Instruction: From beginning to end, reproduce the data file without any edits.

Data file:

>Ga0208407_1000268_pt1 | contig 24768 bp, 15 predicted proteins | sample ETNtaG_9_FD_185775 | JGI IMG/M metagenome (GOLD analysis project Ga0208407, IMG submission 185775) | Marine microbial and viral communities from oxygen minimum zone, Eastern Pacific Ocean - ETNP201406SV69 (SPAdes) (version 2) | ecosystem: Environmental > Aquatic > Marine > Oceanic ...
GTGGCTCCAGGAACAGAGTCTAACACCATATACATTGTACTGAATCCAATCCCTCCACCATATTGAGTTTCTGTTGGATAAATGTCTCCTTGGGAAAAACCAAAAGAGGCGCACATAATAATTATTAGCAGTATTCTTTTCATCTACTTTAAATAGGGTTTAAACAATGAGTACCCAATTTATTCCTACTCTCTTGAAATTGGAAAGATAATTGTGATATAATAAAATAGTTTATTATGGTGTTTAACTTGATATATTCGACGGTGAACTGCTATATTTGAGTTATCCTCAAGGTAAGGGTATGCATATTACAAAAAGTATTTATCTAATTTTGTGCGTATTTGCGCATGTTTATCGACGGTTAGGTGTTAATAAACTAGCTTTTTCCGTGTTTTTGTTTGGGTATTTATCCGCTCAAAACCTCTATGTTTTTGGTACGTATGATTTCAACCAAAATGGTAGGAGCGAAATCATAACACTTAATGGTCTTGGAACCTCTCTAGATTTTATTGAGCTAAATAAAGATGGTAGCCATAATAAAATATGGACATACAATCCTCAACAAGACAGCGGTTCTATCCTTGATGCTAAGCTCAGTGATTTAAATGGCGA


>Ga0208407_1000268_pt1 | contig 24768 bp, 15 predicted proteins | sample ETNtaG_9_FD_185775 | JGI IMG/M metagenome (GOLD analysis project Ga0208407, IMG submission 185775) | Marine microbial and viral communities from oxygen minimum zone, Eastern Pacific Ocean - ETNP201406SV69 (SPAdes) (version 2) | ecosystem: Environmental > Aquatic > Marine > Oceanic ...
GTGGCTCCAGGAACAGAGTCTAACACCATATACATTGTACTGAATCCAATCCCTCCACCATATTGAGTTTCTGTTGGATAAATGTCTCCTTGGGAAAAACCAAAAGAGGCGCACATAATAATTATTAGCAGTATTCTTTTCATCTACTTTAAATAGGGTTTAAACAATGAGTACCCAATTTATTCCTACTCTCTTGAAATTGGAAAGATAATTGTGATATAATAAAATAGTTTATTATGGTGTTTAACTTGATATATTCGACGGTGAACTGCTATATTTGAGTTATCCTCAAGGTAAGGGTATGCATATTACAAAAAGTATTTATCTAATTTTGTGCGTATTTGCGCATGTTTATCGACGGTTAGGTGTTAATAAACTAGCTTTTTCCGTGTTTTTGTTTGGGTATTTATCCGCTCAAAACCTCTATGTTTTTGGTACGTATGATTTCAACCAAAATGGTAGGAGCGAAATCATAACACTTAATGGTCTTGGAACCTCTCTAGATTTTATTGAGCTAAATAAAGATGGTAGCCATAATAAAATATGGACATACAATCCTCAACAAGACAGCGGTTCTATCCTTGATGCTAAGCTCAGTGATTTAAATGGCGA